Everything was Fine, Until I...
The Giant Puppy and the Pot of Flowers
The Giant Puppy and the Pot of Flowers
Everything was fine, until I heard a deep "thud" and remembered that the curious puppy now weighed 50 pounds and the small table on which I'd just placed the pot of fake roses was collapsable and the beautiful, heavy pot breakable.
Diving Boards are Scary!
How to Pass Swim Class Without Quite Drowning
Everything was fine, until I found out that, in order to pass swim class, I had to jump off the diving board into the deep end of the pool, which still terrified me because I couldn’t float and could barely swim. After all the other kids had gone, leaving just my dad, the instructor, and me, they finally convinced me to jump. It was even worse than I'd expected, but I lived.
Don't Forget to Lock the Piano Wheels Before Performing
Everything was fine, until I realized that the giant concert grand piano I was playing on center stage was rocking because the stage hands hadn't locked the wheels to keep it still; and just then the air currents got behind the sheet music I was playing from and pushed it all to the floor, way under the concert grand, and I hadn't memorized the song--the singer I was accompanying kept going, bravely on his own, in front of the whole school and our families, while I crawled quickly to retrieve the music and finished the song.
I made it through all of the other performances, and the reception in the lobby, and out past the bright lights in the parking lot before I started crying. High school, good heavens, everything is the world's end. Lessons learned: never play a piano whose wheels are unlocked, and never accompany a cute singer you have a crush on and ruin his senior recital.
Have You Ever Done This?
Have you ever had this same thought--that everything was fine until you did something stupid or something stupid happened to you?See results without voting
Icy Wipe-Out in the Center of Campus
Everything was fine, that calm, subzero January day, until I got to the deserted middle of campus, in front of the cafeteria where most students were eating breakfast. I was walking and slipped on some ice hidden under the snow and totally wiped out in front of everyone, books and papers and skirt and boots going every which way, and, Murphy’s Law, my purse flying open to scatter its contents, too. I ignored the clapping and whistling and (presumably) standing ovation that I got from the diners (I have to admit, it WAS a very spectacular wipe-out) and quickly and calmly (I hope I looked calm; I never once looked at the dining hall) picked up my things, caught my breath, and some of my self-respect, and proceeded to my early class without further ado. College--good heavens, humiliation never ends, does it? But, I didn't cry or break/sprain anything, aside from my pride. I heard some loud whispering about it in classes the rest of the day, even the library, but it didn't bother me and I didn't even blush. They just had more growing-up to do. Ah, the joys of small-campus life after being at a Big 10 University.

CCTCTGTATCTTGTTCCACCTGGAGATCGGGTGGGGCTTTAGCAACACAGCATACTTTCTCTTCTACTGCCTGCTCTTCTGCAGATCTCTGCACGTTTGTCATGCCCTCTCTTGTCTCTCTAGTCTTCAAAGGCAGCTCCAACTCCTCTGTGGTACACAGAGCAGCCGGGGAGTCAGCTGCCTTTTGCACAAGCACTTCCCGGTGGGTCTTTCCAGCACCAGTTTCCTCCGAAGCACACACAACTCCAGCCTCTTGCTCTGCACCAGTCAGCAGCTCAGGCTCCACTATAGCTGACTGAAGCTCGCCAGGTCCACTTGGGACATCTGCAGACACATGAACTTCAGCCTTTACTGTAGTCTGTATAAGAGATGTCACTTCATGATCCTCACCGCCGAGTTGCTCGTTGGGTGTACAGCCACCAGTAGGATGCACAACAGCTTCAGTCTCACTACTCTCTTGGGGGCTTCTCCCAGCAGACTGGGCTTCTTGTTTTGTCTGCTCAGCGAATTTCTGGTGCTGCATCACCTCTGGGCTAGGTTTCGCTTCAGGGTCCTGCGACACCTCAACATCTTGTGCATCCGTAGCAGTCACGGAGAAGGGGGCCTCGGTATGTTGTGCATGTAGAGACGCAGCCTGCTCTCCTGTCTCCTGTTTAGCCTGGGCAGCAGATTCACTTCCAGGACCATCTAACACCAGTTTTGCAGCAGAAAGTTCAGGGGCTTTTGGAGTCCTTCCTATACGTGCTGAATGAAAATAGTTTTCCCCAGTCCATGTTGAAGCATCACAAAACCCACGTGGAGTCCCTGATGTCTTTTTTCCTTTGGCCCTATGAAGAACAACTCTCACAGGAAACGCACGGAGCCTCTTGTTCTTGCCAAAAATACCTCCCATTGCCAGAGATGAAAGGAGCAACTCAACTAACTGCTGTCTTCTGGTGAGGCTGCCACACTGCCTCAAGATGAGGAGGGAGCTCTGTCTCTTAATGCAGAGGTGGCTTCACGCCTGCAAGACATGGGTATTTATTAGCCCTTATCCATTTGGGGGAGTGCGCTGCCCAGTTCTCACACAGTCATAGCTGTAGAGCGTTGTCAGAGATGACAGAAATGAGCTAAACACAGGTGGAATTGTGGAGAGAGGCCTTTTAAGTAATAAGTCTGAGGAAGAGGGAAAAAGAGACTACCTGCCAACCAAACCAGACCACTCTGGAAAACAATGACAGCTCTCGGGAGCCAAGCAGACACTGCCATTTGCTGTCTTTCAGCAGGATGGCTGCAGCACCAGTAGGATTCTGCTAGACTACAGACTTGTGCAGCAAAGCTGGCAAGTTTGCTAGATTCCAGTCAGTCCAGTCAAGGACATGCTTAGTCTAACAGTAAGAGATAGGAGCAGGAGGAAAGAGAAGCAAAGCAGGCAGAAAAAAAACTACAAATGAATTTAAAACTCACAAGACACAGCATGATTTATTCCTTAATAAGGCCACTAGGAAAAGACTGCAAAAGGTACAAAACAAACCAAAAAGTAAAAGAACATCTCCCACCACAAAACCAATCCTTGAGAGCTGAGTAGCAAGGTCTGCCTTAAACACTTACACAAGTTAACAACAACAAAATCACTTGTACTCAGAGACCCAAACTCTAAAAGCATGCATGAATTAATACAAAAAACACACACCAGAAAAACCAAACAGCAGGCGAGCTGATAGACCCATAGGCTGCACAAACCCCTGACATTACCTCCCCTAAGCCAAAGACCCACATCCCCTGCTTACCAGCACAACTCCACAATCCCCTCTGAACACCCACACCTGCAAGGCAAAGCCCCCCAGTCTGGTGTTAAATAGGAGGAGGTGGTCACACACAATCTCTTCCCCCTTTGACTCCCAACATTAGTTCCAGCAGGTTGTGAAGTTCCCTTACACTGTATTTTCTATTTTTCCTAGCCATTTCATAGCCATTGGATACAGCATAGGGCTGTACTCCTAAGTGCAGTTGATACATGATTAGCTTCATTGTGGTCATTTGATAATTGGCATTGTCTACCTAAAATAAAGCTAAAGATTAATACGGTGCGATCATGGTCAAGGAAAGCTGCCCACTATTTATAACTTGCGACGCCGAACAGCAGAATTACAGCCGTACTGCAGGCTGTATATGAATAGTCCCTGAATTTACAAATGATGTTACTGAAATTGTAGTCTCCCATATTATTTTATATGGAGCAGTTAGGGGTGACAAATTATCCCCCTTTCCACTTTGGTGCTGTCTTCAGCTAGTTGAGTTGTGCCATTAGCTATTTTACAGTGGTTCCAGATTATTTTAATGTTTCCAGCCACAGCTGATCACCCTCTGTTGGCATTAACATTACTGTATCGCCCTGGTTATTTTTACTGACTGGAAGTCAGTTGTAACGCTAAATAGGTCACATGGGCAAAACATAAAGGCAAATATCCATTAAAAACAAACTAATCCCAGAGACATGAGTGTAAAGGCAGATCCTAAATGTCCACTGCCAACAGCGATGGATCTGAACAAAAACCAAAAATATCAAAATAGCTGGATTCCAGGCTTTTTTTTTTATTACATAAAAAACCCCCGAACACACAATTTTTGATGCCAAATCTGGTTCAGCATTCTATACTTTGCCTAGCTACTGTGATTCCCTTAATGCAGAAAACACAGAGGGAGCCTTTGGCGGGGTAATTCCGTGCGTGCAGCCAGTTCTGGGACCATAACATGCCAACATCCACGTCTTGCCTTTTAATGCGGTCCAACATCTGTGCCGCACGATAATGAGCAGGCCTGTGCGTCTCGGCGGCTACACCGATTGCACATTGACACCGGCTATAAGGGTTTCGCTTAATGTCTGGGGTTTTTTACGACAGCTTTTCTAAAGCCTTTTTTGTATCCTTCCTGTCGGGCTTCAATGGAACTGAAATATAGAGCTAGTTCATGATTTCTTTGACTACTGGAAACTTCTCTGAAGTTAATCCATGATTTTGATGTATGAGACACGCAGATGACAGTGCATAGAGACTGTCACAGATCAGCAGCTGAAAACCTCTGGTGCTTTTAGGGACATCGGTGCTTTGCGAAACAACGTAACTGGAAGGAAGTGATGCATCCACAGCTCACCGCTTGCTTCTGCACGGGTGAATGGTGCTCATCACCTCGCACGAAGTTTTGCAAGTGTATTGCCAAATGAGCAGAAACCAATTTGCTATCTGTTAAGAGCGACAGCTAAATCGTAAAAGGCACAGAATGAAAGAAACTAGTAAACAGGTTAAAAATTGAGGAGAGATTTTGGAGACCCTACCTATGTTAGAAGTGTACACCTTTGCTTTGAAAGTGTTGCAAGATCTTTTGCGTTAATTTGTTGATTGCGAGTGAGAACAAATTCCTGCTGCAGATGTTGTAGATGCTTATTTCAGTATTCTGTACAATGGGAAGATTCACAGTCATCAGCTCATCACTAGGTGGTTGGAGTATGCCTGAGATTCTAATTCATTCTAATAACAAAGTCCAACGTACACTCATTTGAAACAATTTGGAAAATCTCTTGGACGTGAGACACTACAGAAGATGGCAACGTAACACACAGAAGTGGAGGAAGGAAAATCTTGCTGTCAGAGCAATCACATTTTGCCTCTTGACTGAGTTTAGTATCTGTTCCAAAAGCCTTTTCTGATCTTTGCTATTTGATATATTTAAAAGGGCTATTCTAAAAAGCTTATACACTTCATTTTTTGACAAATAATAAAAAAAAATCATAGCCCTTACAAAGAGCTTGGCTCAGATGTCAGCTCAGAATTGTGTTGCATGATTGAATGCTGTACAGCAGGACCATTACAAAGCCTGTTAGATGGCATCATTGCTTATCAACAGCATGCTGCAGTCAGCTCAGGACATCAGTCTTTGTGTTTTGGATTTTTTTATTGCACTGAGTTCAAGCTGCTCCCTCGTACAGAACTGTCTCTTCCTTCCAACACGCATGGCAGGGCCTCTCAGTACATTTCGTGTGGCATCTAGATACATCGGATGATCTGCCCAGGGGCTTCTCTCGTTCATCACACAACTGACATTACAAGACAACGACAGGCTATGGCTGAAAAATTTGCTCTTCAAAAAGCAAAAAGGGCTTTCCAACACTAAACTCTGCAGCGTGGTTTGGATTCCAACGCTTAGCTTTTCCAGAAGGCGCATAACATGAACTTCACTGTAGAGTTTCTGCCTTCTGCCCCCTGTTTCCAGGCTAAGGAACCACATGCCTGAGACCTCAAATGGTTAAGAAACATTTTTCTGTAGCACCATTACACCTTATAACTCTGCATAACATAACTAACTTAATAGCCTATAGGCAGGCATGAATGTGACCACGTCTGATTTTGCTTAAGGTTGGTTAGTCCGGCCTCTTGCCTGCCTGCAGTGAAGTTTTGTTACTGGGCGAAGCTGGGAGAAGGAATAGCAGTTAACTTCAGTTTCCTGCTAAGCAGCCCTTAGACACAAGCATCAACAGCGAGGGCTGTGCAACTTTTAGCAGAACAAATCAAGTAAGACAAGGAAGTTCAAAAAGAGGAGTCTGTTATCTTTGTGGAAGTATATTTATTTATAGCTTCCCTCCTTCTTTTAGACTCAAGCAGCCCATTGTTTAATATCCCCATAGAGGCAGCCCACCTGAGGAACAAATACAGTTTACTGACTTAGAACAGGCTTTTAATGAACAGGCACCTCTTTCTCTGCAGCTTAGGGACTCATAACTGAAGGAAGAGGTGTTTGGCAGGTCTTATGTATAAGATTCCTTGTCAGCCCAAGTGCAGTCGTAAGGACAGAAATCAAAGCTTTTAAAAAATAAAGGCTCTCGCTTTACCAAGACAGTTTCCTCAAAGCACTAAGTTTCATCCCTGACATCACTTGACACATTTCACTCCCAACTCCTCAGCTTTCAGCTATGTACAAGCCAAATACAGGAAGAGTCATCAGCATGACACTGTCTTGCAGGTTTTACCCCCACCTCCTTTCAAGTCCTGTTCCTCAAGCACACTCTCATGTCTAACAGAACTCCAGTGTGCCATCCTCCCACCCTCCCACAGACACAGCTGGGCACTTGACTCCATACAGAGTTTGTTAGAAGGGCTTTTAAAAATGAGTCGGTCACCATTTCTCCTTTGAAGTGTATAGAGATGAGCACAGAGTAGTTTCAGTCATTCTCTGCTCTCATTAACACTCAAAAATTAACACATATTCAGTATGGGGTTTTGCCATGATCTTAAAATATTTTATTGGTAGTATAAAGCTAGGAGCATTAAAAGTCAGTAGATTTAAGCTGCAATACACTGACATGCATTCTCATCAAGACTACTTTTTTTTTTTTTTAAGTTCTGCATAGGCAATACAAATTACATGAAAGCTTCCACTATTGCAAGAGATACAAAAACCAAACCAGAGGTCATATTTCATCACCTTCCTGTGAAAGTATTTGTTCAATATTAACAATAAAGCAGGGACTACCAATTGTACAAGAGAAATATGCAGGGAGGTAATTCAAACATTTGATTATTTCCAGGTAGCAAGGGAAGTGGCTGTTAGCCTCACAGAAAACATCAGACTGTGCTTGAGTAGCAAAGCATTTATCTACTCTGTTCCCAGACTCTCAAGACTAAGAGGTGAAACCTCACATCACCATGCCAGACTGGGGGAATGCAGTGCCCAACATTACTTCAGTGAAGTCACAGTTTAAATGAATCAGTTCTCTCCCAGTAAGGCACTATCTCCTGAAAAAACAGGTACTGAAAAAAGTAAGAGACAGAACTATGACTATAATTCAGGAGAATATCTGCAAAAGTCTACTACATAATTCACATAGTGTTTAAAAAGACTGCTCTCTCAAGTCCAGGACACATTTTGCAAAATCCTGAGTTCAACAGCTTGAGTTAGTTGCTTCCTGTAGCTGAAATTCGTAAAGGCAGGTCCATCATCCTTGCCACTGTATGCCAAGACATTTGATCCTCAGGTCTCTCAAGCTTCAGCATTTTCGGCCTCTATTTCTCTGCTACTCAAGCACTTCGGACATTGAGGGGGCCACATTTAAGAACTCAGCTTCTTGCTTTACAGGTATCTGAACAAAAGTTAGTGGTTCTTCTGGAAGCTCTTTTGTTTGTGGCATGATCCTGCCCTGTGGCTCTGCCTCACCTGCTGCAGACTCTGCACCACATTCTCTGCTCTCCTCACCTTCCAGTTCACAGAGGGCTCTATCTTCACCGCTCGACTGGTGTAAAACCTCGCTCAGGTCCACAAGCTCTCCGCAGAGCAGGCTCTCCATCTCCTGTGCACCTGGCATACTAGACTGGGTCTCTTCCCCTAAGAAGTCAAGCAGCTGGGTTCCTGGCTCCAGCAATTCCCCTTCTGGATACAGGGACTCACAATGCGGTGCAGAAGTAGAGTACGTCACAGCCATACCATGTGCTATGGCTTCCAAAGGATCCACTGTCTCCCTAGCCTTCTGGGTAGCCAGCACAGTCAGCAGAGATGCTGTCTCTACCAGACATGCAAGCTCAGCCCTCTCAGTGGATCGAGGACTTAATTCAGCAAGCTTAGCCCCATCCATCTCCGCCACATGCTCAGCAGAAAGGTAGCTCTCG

From D.C. to St. Paul in 26 Hours
Everything was fine, driving from D.C. to St. Paul, until I rounded Chicago before dinner time and made the foolish decision not to stop early for the night. I soon found out that it was the weekend of the Osh Kosh airshow and that every place to sleep, reputable or not, was taken for the weekend. So, after stopping many times to ply myself with coffee and food to keep me awake, I finally gave up stopping at every little motel and just drove straight through to St. Paul, gladly taking the dismal record of 26 hours (straight) to get there and sinking finally into my own bed by the Minnesota State Fairgrounds.
Driver's Test on Saturday
Everything was fine, until I realized that it was Tuesday, my birthday was Saturday, and I needed to retake my driver's test--and pass it--by then or else I couldn't drive to my own birthday party Saturday afternoon.
My (Almost Undocumented) Trip of a Lifetime
Everything was fine, until I realized that I’d lost my sister’s digital camera that she had lent me somewhere as we were going through the heavily armed and on guard checkpoint that the Tourist Police were rushing us through in the Cairo airport on day 4 of my 10-day “trip of a lifetime” to Egypt. Fortunately, a fellow tour member took matters into his own hands, addressing our crowd of about 20 from the front of our tour bus. “Here’s the deal,” he said in his commanding Army Major voice. He explained the situation and arranged that anyone who contributed all of their pictures to the group’s web site, which he would create upon arrival back in the States, would get access to every other contributor’s pictures, also, as long as it was okay that I got access as well due to the unfortunate incident. In the end, almost everyone contributed photos and so we each had about 4,000 photos of the trip from the web site and from the set of CD-ROMs that the Major mailed out to each of us after the compilation was complete.
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